Three Stages of Alcoholism

The stages of alcoholism provide an easy-to-understand view of how someone becomes addicted to alcohol.

Early Stage – Achieve Happiness

Early stage of alcoholism is characterized by drinking more than usual, finding reasons to drink and drinking to reduce unhappy feelings or stress. People use alcohol to feel happier, no matter concisely or not. During this stage, people’s body raises its tolerance to alcohol, meaning they have to drink progressively more and more to feel the same positive effects they’re used to.

During the early stage, a person’s tolerance to alcohol increases. Alcoholics have to drink progressively higher amounts to feel the same positive effects they’re used to. People in early stage alcoholism may have misconception that drinking makes them function better or more normally, because they begin to feel negative effects when they stop drinking.

Mid Stage – Can’t Stop

In mid stage, people become dependent on alcohol, meaning they suffer withdrawal symptoms when they don’t drink. In this stage, people feel they have to drink to avoid withdrawal symptoms, and happiness isn’t their aim.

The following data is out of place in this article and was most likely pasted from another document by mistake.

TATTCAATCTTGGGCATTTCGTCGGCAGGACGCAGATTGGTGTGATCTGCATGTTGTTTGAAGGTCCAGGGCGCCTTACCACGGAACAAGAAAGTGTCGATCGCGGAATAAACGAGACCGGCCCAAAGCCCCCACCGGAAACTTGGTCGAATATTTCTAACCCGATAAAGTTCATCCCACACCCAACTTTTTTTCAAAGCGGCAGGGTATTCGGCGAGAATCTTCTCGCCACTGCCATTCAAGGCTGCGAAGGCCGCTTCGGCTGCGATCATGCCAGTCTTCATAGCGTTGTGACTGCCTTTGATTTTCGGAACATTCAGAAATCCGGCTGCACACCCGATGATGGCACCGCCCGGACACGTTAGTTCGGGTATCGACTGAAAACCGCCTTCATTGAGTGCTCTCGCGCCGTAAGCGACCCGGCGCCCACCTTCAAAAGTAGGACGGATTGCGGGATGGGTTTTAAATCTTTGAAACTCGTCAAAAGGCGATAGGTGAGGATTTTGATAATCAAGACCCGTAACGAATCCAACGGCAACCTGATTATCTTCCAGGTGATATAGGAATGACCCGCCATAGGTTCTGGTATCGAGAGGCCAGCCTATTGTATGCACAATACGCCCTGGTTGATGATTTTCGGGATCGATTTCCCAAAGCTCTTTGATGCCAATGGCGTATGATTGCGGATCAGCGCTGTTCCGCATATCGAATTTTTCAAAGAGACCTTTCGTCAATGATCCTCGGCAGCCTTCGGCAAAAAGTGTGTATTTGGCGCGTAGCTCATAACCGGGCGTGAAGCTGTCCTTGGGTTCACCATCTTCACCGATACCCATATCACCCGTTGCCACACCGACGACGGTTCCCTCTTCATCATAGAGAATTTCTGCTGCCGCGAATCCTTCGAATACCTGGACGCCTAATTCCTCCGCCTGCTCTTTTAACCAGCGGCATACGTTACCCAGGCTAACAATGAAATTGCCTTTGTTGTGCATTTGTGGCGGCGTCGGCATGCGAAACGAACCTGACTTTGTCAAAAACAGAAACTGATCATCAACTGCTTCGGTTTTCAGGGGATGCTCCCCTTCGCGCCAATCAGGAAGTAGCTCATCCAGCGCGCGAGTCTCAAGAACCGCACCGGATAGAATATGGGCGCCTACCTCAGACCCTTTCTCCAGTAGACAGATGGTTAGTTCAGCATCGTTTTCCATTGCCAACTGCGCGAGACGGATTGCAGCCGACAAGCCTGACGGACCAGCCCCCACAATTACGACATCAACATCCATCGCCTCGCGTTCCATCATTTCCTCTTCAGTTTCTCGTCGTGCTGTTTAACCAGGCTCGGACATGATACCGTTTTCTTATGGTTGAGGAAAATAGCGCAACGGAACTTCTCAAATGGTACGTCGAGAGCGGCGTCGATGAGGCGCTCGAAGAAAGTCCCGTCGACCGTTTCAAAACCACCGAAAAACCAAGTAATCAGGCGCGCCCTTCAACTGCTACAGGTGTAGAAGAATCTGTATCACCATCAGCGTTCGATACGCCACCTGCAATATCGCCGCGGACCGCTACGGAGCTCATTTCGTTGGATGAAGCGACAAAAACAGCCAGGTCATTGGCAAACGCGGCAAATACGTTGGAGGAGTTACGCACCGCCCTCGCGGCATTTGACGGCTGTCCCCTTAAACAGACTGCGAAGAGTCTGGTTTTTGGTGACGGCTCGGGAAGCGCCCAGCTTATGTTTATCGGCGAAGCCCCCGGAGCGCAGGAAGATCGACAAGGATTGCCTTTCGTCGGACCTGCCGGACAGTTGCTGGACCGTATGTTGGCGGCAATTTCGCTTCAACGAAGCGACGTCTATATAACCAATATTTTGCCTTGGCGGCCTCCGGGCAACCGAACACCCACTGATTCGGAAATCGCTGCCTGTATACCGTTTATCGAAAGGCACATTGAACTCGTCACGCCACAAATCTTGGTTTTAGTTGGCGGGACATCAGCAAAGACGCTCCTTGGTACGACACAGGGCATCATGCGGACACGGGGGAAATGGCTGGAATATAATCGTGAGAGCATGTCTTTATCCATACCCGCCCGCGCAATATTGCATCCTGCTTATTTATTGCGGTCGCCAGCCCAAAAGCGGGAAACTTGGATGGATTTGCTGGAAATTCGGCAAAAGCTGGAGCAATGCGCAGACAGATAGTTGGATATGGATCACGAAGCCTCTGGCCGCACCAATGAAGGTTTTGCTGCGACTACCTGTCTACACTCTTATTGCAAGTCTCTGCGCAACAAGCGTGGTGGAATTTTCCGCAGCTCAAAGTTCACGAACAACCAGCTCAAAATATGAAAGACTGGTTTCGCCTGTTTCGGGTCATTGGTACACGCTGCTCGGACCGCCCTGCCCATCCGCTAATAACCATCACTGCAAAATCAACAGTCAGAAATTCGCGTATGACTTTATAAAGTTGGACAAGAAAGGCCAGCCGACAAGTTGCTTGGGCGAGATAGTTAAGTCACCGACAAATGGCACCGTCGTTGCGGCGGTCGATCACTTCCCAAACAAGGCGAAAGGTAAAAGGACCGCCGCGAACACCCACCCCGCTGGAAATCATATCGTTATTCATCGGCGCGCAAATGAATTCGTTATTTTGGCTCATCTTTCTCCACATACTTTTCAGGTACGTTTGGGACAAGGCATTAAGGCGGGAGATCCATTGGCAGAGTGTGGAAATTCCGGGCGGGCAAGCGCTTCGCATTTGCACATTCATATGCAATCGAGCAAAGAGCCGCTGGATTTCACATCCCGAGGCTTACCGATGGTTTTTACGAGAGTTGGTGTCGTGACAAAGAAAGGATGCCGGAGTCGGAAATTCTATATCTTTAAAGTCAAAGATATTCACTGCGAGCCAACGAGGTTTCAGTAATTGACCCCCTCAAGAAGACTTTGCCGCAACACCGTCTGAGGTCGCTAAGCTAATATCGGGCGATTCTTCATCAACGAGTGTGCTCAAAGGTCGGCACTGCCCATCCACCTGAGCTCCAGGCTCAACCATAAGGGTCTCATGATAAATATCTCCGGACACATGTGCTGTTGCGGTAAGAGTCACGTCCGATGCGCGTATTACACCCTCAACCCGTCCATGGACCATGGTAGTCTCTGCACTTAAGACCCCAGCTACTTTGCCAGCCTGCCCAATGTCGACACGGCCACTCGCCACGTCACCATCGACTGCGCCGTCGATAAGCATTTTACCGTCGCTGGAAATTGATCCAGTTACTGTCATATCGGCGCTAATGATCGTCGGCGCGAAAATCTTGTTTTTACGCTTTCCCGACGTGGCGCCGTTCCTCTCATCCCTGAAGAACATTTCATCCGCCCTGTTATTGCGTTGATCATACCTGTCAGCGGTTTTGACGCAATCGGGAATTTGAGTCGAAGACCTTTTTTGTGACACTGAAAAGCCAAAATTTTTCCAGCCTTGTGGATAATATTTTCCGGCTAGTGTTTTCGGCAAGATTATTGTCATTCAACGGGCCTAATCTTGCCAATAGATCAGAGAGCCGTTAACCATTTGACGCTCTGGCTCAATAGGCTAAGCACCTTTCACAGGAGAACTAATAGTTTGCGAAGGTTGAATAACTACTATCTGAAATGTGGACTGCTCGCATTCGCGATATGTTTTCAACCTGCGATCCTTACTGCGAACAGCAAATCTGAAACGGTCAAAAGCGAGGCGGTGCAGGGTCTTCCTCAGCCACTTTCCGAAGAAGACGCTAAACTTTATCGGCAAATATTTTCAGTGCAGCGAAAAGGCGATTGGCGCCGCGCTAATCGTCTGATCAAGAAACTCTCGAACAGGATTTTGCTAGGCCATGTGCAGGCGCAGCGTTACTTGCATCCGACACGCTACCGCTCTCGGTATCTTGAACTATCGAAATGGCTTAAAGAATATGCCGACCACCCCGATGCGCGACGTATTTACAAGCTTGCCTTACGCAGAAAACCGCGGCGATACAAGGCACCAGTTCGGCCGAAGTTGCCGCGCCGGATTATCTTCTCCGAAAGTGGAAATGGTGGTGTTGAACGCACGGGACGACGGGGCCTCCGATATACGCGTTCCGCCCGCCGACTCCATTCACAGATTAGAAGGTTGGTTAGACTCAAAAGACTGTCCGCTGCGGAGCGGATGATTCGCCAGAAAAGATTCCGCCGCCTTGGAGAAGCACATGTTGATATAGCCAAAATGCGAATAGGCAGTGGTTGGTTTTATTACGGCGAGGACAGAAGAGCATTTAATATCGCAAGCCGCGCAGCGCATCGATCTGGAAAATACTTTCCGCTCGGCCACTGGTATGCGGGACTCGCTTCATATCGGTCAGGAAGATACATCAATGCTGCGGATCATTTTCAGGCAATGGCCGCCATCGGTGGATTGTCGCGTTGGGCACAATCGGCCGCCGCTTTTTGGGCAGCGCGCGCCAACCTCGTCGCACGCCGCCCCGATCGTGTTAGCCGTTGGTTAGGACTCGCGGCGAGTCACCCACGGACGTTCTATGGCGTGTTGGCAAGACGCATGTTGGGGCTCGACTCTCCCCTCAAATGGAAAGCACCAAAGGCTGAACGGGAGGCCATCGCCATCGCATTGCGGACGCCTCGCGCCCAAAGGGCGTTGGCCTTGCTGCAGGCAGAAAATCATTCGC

Alcoholics in this stage begin to realize that they have lost their ability to control how much they drink, alcohol increases their unpredictable behavior, and then causes problems in relationships, work or school. But people are often afraid to admit that they are in addiction, and they temple to drink in secret.

Late Stage – Severe Health Problem

Late-stage alcoholism is characterized by dramatic physical and mental health problems. Physically they often have liver, respiratory or heart problems because of the long-term over-stress to organs. Mentally, they tend to suffer from severe depression or anxiety when they go too long without alcohol. Socially, people in the final stage are usually on the verge of work, school, family and friends.

In this final stage, people are so obsessed with drinking that it is the most important thing in their lives.

* The Content is not intended to be a substitute for professional medical advice, diagnosis, or treatment. Always seek the advice of your physician or other qualified health provider with any questions you may have regarding a medical condition.